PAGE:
When Sara Belmer, Savannah Lovelace, and Grace Pfeffer took off on their bikes to cycle 1,700 miles of the Pacific coast to raise funds to fight human trafficking, they didn’t realize their three-person team would turn into a movement.
In fact, they began the journey with humor, donning light blue cycling jerseys that identified them as “hilariously un-athletic girls cycling to end human trafficking.”
The trio started the organization, Pedal the Pacific, as college students looking to make a difference for a cause they cared about: Human trafficking. They did this by cycling from Seattle to San Diego, posting about their journey across social media.
“We noticed that approaching the topic of sex trafficking in this way made it a lot less intimidating for people to approach and ask questions,” a Pedal The Pacific TikTok shares.
After seven weeks on the road, they had raised over $60,000 (six times their original goal) for survivors of trafficking.
But the adventure was far from over. After the inaugural ride, teams of young women emerged each year, completing the same journey every summer to raise more awareness and funds in the fight to end trafficking.
As of September 2022, Pedal the Pacific’s 61 alumni have raised over $860,000 for leading organizations in the anti-trafficking movement.
Pedal the Pacific focuses on combating domestic trafficking and especially shares information on how vulnerable populations, such as unhoused LGBTQ+ youth, BIPOC women, and immigrants are most at-risk of trafficking.
Team members work with local, grassroots organizations along the Pacific Coast through fundraising, grants, and advocacy work.
“Each summer as our teams bike down the West coast, we connect with communities through partnerships with local organizations and experts raising awareness about sex trafficking,” the organization’s website reads.
“In order to support these communities even further, organizations along our route have the opportunity to receive a $5,000 grant towards their anti-trafficking programming.”
While the mission of the nonprofit stays true to the cause of ending human trafficking, another element of its identity has emerged: Raising up women leaders.
Riders who apply for the program are signing up for a fun summer adventure, but also for a long and grueling journey — one that focuses on a topic the organization says “isn’t casual dinner party conversation.”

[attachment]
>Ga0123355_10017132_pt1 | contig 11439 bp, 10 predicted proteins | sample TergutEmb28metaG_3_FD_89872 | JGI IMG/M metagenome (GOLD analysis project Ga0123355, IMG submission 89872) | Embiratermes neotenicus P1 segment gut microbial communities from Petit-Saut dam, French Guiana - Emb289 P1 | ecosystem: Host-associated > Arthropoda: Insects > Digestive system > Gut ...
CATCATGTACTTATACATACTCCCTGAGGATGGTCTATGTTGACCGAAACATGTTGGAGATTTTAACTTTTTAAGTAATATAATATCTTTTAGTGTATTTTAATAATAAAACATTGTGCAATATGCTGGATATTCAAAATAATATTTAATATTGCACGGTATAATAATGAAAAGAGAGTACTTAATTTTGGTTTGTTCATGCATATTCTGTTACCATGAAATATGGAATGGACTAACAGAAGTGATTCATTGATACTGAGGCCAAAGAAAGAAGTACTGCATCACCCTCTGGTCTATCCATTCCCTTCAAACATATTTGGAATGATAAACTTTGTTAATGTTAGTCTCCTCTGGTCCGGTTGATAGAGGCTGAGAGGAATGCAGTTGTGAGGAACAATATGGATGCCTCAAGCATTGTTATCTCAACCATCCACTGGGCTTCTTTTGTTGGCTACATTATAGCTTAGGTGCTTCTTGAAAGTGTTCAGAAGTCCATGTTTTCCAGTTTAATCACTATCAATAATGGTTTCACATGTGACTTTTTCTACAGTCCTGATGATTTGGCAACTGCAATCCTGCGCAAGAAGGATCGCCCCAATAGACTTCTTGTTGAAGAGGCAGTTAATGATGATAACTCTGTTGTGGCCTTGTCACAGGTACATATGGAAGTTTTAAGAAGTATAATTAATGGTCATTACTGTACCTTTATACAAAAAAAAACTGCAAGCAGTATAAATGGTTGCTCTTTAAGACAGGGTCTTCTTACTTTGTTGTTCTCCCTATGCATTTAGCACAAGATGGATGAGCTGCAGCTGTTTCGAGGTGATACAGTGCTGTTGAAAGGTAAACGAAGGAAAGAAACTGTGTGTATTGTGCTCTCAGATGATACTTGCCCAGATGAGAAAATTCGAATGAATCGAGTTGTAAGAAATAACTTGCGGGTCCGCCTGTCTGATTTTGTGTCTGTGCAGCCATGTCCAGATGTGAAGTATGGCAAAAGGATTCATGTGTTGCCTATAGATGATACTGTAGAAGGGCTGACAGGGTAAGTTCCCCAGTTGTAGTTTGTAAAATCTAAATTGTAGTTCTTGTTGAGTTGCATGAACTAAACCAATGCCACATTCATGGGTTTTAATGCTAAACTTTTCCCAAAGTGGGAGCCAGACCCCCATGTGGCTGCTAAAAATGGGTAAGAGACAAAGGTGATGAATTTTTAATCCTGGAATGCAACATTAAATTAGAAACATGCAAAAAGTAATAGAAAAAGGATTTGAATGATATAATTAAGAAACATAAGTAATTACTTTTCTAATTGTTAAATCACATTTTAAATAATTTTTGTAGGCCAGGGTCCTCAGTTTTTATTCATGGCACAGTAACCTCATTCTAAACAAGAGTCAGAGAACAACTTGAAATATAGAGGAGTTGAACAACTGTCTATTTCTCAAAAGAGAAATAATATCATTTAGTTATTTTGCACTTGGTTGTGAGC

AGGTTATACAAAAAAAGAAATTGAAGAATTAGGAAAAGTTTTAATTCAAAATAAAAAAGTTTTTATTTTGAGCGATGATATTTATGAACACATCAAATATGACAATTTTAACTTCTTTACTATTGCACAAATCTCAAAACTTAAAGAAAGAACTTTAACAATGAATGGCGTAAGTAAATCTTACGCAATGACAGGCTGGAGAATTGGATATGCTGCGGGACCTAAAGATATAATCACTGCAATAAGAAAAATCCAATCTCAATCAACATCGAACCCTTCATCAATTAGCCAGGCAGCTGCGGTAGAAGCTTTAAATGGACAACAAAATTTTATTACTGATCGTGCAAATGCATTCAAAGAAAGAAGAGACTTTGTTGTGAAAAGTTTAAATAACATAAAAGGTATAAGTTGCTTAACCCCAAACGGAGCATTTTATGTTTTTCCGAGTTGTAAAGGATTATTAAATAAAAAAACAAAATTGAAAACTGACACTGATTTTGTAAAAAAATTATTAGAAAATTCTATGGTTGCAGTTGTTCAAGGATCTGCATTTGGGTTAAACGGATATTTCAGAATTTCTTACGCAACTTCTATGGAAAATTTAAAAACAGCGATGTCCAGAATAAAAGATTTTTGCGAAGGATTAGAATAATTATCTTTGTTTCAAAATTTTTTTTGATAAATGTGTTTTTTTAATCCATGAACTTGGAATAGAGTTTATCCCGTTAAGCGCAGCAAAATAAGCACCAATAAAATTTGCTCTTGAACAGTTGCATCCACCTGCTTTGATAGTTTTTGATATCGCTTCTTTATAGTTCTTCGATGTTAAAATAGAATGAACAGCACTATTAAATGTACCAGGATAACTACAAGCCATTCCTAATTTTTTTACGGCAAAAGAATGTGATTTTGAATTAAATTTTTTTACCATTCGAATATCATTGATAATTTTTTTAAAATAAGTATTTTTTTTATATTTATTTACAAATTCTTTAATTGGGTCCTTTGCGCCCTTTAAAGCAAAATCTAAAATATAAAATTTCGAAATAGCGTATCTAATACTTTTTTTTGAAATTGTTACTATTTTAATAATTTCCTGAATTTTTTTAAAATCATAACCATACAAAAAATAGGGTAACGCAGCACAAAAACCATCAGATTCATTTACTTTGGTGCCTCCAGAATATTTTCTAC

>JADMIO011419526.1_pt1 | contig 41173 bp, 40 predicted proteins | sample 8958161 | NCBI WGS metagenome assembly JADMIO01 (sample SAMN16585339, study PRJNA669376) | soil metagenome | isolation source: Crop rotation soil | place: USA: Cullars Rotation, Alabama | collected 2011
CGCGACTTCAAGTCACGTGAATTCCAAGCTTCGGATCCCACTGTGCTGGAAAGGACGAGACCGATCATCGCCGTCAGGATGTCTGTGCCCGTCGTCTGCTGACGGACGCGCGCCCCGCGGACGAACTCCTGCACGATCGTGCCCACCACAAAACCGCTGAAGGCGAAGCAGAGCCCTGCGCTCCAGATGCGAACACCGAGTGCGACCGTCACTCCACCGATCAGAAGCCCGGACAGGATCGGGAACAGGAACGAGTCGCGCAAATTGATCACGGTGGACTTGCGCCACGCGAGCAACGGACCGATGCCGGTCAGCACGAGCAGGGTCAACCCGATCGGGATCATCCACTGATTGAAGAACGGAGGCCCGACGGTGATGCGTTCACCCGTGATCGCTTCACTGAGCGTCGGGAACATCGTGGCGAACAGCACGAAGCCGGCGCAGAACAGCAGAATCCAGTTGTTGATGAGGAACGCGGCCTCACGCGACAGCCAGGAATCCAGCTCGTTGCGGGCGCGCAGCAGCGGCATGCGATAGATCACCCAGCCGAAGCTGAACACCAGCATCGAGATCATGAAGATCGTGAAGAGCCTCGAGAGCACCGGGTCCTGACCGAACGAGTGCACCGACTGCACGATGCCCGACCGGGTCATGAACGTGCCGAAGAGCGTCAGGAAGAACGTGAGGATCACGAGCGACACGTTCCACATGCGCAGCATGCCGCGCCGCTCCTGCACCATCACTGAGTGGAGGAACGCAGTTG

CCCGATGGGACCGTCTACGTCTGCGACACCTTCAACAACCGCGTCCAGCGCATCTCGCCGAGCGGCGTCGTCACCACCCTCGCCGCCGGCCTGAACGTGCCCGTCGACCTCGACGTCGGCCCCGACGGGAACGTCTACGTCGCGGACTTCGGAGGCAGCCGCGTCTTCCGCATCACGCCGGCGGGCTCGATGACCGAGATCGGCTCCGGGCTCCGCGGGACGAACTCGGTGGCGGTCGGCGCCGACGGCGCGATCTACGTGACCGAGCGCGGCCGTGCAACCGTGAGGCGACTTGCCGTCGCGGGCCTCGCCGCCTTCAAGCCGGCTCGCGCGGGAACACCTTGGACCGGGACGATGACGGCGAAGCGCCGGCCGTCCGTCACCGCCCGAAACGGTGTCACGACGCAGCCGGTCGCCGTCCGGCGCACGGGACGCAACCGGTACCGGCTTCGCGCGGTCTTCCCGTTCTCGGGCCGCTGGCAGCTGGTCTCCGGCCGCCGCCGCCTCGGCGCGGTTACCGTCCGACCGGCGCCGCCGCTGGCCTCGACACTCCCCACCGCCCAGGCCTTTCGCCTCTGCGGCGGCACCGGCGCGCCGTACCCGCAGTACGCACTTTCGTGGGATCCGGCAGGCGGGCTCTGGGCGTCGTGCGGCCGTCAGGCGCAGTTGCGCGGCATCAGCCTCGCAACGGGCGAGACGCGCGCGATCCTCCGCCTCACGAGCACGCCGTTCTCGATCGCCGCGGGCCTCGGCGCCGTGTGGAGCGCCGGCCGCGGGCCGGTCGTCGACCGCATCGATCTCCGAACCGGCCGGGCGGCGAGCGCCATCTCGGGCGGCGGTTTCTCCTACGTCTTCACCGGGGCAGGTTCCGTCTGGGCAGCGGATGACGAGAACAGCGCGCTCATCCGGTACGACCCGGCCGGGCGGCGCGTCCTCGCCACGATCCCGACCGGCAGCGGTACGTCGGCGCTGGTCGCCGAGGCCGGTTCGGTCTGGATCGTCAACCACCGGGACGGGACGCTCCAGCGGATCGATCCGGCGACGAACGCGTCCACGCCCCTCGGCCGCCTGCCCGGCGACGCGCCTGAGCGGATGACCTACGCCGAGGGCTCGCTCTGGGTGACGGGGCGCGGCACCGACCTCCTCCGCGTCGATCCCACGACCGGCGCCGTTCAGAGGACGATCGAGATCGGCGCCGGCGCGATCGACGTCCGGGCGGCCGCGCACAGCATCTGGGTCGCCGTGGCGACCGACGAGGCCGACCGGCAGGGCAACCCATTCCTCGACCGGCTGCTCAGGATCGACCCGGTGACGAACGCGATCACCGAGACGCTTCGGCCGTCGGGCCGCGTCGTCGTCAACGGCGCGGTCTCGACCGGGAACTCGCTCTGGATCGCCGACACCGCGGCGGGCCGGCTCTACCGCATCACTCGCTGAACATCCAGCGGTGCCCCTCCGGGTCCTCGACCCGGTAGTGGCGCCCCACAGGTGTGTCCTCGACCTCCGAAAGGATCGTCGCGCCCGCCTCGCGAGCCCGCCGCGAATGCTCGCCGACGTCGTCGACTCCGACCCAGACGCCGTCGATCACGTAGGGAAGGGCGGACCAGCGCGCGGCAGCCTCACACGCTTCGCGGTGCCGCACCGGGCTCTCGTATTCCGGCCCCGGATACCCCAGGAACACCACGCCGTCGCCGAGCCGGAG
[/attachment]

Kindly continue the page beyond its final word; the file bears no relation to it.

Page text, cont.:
“Riders learn the power of their voices when fighting for justice, something that lasts long after their time with us is finished,” Pedal the Pacific’s website reads.
“Pedal the Pacific is more than just a bike ride. It’s a launching pad that teaches women to advocate responsibly and believe in their ability to make a difference.”
The annual class of cyclists isn’t just a crew that gears up for a scenic ride; they complete vigorous training in both advocacy and outdoor stewardship, meeting for bi-weekly team calls and a retreat months prior to the ride.
The program also aims to be accessible and inclusive, offering gear paid for by sponsors, as well as equal opportunity scholarships for BIPOC and/or low-income applicants.
Pedal the Pacific also notes that, while the program is intended for anyone who identifies as a woman (regardless of sex assigned at birth), it also welcomes folks who are non-binary or gender nonconforming who want to “learn in a women-centered environment.”
When off their bikes, the group consistently uses its platform to educate folks on trafficking and has a resource library for folks who want to learn more.
And while cycling is the “main attraction,” the organization reminds its supporters that the bikes are simply one platform to educate people about trafficking and raise funds for survivors and organizations alike.
“The fight against trafficking needs everyone, with all different skills,” a 2023 rider, Katherine Thomas, wrote from the road on the organization’s blog.
“We’ve met so many people who use their strengths to contribute to this fight, whether they’re a lawyer, an educator, or started a nonprofit. No matter what path you take in life, there are ways to be an advocate in your field. Knowing that we are not alone gives us hope and encouragement for, not only our ride, but for the future.”